Unmanned Vehicle Launch & Recovery (L&R) for MK VI Patrol Boats
Navy SBIR 2019.2 - Topic N192-101
NAVSEA - Mr. Dean Putnam - dean.r.putnam@navy.mil
Opens: May 31, 2019 - Closes: July 1, 2019 (8:00 PM ET)

N192-101

TITLE: Unmanned Vehicle Launch & Recovery (L&R) for MK VI Patrol Boats

 

TECHNOLOGY AREA(S): Ground/Sea Vehicles


ACQUISITION PROGRAM: PEO Ships, PMS 325 Support Ships, Boats & Craft

 

OBJECTIVE: Develop a lightweight and cost-effective launch and recovery (L&R) system for Mark VI Patrol Boats that can be modified for multiple unmanned surface or underwater vehicles and operated in Sea State 3 (SS-3).

 

DESCRIPTION: The Navy is seeking a lightweight and cost-effective L&R system for Mark VI (MK VI) Patrol Boats that can be modified for multiple unmanned surface or underwater vehicles and operated in SS-3 conditions. Current typical operations require recovery of two MK 18 Mod 2 Unmanned Underwater Vehicles (UUVs). The proposed system solution should be capable of recovering and stowing two units to support operations.

 

Navy combatant craft and boats have requirements to launch and recover various unmanned vehicles for either Mine Counter Measure missions, Intelligence, Surveillance and Reconnaissance missions, and other Navy missions. The L&R of a vehicle from a pitching platform can be challenging and dangerous in a seaway especially as conditions approach SS-3. Current L&R operations can be difficult and cumbersome, even in flat, calm conditions with increasing levels of risk beyond Sea State 1 (SS-1) due to having to launch a combat rubber raiding craft (CRRC) to assist with the in-water portions of L&R. Various L&R technologies exist, from simple to complex, and are not designed to be modified for multiple unmanned surface or underwater vehicles. Most commercially available systems, such as cranes and A-frames, do not fit within the size and weight requirements needed to operate on the MK VI. The Navy seeks development of a lightweight and affordable system that launches and recovers a variety of unmanned surface and underwater vehicles from Mark VI Patrol Boats in a SS-3. Proposed solutions should not exceed the weight of the current Mark VI L&R system, which is approximately 1,650 lbs (not including UUV weight). Power source, which may be converted as needed, is 240 VAC, 15 amp, single phase maximum. Solutions should target a goal of reducing the weight by half. Proposed solutions should target a threshold cost of $150,000 and an objective cost of $75,000 per unit.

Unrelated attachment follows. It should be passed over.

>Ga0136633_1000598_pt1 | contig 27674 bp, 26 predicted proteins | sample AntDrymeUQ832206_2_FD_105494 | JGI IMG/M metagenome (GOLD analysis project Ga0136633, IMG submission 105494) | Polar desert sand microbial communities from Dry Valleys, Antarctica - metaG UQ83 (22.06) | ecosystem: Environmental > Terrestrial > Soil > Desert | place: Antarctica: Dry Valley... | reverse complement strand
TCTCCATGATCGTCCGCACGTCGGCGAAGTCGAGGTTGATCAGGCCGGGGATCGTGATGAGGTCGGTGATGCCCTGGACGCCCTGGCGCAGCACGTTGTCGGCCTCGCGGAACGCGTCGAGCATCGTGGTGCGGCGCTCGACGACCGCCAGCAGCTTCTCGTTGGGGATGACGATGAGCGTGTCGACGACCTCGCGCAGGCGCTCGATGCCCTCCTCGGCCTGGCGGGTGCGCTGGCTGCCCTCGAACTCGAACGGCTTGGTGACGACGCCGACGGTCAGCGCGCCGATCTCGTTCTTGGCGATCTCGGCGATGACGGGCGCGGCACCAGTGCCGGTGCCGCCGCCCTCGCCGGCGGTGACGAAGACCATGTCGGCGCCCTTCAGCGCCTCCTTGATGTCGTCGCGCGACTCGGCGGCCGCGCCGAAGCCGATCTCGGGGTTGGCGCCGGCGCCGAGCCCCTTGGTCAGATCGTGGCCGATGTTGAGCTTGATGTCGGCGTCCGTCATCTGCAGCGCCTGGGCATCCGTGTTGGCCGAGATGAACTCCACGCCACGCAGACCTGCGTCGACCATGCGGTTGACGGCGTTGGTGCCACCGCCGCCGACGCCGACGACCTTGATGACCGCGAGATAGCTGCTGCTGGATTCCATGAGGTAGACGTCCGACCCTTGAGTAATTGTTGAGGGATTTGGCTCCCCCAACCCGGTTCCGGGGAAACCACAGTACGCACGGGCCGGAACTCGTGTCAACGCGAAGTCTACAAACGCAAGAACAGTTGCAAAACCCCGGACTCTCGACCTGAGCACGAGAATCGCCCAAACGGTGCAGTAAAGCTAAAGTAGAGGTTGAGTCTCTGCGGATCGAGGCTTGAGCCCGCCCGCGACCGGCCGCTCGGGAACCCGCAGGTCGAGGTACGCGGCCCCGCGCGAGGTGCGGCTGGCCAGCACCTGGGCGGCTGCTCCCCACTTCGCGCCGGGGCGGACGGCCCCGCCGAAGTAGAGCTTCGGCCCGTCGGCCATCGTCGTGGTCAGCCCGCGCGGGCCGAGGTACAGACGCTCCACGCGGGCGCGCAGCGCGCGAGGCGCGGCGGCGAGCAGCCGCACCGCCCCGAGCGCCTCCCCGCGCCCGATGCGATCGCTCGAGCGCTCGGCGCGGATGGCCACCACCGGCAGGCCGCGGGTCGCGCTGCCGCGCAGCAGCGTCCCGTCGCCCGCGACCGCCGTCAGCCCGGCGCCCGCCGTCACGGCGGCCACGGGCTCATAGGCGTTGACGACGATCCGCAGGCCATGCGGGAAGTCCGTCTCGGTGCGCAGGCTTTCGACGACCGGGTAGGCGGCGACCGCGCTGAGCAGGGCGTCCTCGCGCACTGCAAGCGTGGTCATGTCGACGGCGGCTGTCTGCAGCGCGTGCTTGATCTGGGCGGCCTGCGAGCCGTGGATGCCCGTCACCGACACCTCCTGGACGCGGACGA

The Navy’s MK VI Patrol Craft is expected to operate in high threat environments around the globe and to provide capability to persistently patrol littoral areas beyond sheltered harbors and bays for the purpose of force protection. The most common unmanned underwater vehicles used by expeditionary forces in current use within the Combatant Craft community are MK 18 Mod 1 and Mod 2, though a wide range of UUVs are fielded and could be utilized, so the system should be open or adjustable to account for sensor placement, and appendages. These vessels as well as new assets in this family of unmanned craft will need to accommodate up to a weight of 1,200 lbs and a length of 15 ft. Unmanned system deployments may be stern launched or over the side. Operations may be required in full darkness using night vision equipment with the expected motions of an 80-foot craft beyond sheltered harbors and bays in conditions up to SS- 3. System should be designed to withstand the high impact and repetitive forces associated with high speed operations of small combatants in the described sea state. Selection of materials should consider highly corrosive marine environment. Factor of Safety of at least six should be applied to all load bearing members and machinery.